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Re: Re: [teacherartexchange] Artists who were/are heroes?


From: Harold Olejarz (holejarz_at_TeacherArtExchange)
Date: Thu Jul 27 2006 - 08:05:16 PDT


Add photographer Lewis Hine to the list. See the web page listed
below. Also, Ansel Adams for his work with on the environment.
Lewis Wickes Hine was born in Oshkosh, Wisconsin on 26th September,
1874. He studied sociology in Chicago and New York (1900-07) before
finding work at the Ethical Culture School. Hine, who had purchased
his first camera in 1903, employed his photographs in his teaching and
established what became known as documentary photography.

Hine also used his camera to capture the poverty he witnessed in New
York. This included a photographic study of Ellis Island immigrants.
In 1908 Hine published Charities and the Commons, a collection of
photographs of tenements and sweatshops. Hine hoped he could use these
photographs to help bring about social reform. He told one meeting
that he believed his photographs would encourage people to "exert the
force to right wrongs".

As a school teacher, Hine was especially critical of the country's
child labour laws. Although some states had enacted legislation
designed to protect young workers, there were no national laws dealing
with this problem. In 1908 the National Child Labour Committee
employed Hine as their staff investigator and photographer. This
resulted in two books on the subject, Child Labour in the Carolinas
(1909) and Day Laborers Before Their Time (1909).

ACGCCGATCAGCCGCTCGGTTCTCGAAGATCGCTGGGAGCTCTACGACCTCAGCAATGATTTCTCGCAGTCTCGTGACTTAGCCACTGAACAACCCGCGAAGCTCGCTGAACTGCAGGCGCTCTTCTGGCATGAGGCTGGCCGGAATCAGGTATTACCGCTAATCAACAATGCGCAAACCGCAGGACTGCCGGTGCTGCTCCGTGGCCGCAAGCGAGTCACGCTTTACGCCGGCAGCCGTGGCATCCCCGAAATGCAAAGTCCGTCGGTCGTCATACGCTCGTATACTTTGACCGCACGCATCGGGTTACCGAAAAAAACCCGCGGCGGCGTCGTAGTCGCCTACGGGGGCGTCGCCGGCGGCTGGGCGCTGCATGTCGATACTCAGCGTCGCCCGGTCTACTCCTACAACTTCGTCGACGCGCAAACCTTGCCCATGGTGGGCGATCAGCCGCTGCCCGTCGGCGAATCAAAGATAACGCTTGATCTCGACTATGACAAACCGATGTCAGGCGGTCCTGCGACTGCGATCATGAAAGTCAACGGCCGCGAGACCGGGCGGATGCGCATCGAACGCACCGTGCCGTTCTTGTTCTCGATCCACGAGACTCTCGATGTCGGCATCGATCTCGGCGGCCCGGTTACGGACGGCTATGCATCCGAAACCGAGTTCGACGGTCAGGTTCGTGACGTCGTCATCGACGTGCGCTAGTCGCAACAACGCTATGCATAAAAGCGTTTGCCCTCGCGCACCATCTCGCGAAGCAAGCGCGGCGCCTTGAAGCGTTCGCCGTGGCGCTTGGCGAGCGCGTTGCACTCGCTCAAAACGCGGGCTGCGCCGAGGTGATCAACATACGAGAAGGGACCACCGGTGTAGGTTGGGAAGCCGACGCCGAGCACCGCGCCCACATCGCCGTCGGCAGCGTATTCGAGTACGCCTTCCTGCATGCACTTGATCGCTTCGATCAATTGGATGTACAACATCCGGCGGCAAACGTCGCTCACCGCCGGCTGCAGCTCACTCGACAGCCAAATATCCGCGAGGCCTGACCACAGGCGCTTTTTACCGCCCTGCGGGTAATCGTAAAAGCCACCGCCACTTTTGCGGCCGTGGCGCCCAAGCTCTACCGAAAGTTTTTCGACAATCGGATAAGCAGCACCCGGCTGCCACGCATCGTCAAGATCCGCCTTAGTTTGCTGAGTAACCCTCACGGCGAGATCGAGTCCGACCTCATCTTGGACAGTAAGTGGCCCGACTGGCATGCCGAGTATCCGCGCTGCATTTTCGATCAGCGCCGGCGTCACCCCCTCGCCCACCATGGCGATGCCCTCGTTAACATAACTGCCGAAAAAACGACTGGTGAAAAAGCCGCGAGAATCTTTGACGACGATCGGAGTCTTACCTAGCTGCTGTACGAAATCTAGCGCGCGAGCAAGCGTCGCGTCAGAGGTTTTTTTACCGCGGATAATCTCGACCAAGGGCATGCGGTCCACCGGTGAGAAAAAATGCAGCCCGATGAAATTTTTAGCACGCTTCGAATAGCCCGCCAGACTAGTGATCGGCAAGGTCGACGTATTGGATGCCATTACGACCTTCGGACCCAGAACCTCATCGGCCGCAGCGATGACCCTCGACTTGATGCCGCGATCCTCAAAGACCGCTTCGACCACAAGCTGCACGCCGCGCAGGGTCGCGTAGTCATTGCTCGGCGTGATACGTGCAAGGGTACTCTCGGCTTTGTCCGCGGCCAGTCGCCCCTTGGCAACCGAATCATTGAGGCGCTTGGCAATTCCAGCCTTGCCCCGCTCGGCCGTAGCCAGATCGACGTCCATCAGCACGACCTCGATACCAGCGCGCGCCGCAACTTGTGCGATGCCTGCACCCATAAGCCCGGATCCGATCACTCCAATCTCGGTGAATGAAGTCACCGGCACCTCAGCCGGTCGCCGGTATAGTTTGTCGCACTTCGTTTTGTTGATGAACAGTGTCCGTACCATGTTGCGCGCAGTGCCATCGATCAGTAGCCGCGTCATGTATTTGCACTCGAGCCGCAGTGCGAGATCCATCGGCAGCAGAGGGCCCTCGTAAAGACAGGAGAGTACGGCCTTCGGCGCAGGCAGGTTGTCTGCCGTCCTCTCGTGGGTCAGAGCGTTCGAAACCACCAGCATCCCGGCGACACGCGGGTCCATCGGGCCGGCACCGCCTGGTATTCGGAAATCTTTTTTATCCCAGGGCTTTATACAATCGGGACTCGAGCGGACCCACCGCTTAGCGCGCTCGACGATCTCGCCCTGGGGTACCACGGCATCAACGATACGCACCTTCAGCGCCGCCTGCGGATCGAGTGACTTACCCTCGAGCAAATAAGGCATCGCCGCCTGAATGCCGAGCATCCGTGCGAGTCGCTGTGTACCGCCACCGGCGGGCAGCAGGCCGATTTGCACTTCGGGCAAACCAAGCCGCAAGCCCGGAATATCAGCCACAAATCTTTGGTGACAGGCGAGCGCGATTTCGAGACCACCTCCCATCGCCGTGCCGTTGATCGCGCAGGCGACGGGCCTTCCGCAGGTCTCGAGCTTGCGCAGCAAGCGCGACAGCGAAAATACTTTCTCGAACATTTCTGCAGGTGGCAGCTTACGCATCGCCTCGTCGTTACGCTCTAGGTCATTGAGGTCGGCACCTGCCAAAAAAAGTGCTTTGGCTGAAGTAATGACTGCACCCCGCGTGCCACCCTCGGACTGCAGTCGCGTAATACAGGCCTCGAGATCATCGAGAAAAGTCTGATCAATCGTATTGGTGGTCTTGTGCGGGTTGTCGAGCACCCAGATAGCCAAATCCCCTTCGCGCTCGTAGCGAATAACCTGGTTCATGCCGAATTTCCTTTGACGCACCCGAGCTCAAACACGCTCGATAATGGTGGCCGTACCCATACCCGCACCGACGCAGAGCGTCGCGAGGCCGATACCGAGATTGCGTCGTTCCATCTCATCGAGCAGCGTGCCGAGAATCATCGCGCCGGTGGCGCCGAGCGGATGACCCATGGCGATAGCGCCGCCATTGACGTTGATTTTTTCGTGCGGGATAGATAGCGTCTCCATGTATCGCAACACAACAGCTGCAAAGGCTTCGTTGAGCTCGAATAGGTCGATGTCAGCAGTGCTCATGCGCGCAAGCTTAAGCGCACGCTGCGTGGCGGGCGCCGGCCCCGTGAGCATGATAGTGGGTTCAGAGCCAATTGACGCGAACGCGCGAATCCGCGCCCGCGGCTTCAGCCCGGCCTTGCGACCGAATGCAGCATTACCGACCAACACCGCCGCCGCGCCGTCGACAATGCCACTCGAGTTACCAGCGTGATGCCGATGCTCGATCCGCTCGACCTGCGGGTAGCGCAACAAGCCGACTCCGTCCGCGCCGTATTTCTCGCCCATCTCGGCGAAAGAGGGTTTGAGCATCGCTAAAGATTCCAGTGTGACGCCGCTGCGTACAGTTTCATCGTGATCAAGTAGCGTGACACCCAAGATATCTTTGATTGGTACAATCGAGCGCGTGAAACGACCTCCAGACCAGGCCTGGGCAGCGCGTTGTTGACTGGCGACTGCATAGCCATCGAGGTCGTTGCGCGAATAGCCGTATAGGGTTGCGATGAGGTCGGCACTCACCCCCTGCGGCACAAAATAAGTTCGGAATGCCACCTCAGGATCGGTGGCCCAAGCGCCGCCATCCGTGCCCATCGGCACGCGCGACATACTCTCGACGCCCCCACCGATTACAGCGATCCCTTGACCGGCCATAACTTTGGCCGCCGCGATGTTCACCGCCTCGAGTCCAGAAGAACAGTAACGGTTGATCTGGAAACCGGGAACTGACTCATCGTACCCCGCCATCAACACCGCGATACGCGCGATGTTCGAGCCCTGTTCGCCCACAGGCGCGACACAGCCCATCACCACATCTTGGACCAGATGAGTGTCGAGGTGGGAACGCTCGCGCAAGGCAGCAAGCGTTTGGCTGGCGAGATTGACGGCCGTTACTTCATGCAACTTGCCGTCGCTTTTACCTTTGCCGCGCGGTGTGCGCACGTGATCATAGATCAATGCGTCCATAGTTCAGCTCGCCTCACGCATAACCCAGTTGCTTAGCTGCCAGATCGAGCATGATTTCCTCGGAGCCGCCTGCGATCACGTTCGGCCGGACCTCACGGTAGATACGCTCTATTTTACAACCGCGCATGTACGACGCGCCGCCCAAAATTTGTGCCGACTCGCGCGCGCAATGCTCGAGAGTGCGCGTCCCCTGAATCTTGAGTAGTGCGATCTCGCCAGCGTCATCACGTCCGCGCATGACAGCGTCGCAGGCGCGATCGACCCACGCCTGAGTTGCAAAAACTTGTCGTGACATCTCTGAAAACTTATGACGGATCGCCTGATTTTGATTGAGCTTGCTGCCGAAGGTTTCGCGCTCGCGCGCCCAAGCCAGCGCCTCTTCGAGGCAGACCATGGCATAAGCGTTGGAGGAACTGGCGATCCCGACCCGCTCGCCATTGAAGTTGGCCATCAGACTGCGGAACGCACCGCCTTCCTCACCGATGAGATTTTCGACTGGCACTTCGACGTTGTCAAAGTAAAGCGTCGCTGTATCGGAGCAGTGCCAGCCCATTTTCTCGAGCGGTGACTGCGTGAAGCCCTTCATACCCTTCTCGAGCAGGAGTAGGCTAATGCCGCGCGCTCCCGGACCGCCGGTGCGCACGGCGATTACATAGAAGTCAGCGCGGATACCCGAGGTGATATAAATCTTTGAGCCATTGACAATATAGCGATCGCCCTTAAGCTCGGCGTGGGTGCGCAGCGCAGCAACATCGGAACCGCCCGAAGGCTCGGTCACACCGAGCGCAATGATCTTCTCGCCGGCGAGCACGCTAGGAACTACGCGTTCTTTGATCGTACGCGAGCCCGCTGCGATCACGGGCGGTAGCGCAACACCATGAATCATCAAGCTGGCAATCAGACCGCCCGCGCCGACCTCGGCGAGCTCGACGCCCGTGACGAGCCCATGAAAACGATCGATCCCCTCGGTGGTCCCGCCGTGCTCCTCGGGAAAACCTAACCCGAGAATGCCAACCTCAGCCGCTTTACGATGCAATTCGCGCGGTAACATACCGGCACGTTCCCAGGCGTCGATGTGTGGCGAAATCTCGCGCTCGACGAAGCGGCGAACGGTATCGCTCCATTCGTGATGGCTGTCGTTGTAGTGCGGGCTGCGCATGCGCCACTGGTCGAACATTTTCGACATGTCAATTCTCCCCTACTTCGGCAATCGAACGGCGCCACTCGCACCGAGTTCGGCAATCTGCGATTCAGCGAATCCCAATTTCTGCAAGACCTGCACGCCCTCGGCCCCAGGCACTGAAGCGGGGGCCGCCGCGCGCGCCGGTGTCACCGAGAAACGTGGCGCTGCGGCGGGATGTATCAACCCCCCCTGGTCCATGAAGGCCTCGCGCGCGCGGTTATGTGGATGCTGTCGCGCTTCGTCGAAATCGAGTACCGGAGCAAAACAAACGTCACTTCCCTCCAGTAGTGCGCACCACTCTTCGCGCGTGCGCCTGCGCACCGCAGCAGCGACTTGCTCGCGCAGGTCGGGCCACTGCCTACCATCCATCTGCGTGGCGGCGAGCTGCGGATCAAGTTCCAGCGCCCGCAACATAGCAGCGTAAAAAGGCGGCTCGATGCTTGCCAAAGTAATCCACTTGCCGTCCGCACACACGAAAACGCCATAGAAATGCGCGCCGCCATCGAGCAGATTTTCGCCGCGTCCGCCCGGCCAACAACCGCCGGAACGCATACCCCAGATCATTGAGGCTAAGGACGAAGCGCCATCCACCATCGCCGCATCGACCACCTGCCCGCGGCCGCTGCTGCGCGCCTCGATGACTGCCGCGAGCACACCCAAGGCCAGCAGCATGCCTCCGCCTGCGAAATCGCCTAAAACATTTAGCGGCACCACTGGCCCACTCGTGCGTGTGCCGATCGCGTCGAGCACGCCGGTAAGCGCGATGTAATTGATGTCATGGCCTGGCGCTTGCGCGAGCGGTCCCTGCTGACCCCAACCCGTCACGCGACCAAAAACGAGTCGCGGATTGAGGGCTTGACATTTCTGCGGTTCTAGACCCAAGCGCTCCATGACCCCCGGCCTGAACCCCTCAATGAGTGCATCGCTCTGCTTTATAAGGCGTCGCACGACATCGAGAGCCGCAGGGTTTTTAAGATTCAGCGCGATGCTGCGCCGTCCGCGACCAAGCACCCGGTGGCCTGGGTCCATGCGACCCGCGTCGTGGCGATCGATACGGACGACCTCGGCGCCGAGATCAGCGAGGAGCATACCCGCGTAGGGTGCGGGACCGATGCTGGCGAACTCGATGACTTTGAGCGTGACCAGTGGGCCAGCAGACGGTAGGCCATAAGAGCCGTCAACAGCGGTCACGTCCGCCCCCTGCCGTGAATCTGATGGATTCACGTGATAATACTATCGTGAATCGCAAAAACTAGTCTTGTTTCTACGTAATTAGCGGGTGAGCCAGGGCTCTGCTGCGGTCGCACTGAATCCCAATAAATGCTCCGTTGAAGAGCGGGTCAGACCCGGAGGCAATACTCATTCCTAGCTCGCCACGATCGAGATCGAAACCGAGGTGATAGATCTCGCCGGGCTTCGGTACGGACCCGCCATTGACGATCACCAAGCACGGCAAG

Hine travelled the country taking pictures of children working in
factories. In one 12 month period he covered over 12,000 miles. Unlike
the photographers who worked for Thomas Barnardo, Hine made no attempt
to exaggerate the poverty of these young people. Hine's critics
claimed that his pictures were not "shocking enough". However, Hine
argued that people were more likely to join the campaign against child
labour if they felt the photographs accurately captured the reality of
the situation.

Factory owners often refused Hine permission to take photographs and
accused him of muckraking. To gain access Hine sometimes hid his
camera and posed as a fire inspector. Hine worked for the National
Child Labour Committee for eight years. Hine told one audience:
"Perhaps you are weary of child labour pictures. Well, so are the rest
of us, but we propose to make you and the whole country so sick and
tired of the whole business that when the time for action comes, child
labour pictures will be records of the past."

In 1916 Congress eventually agreed to pass legislation to protect
children. As a result of the Keating-Owen Act, restrictions were
placed on the employment of children aged under 14 in factories and
shops. Owen Lovejoy, Chairman of the National Child Labour Committee,
wrote that: "the work Hine did for this reform was more responsible
than all other efforts in bringing the need to public attention."--

Harold Olejarz
Blog -
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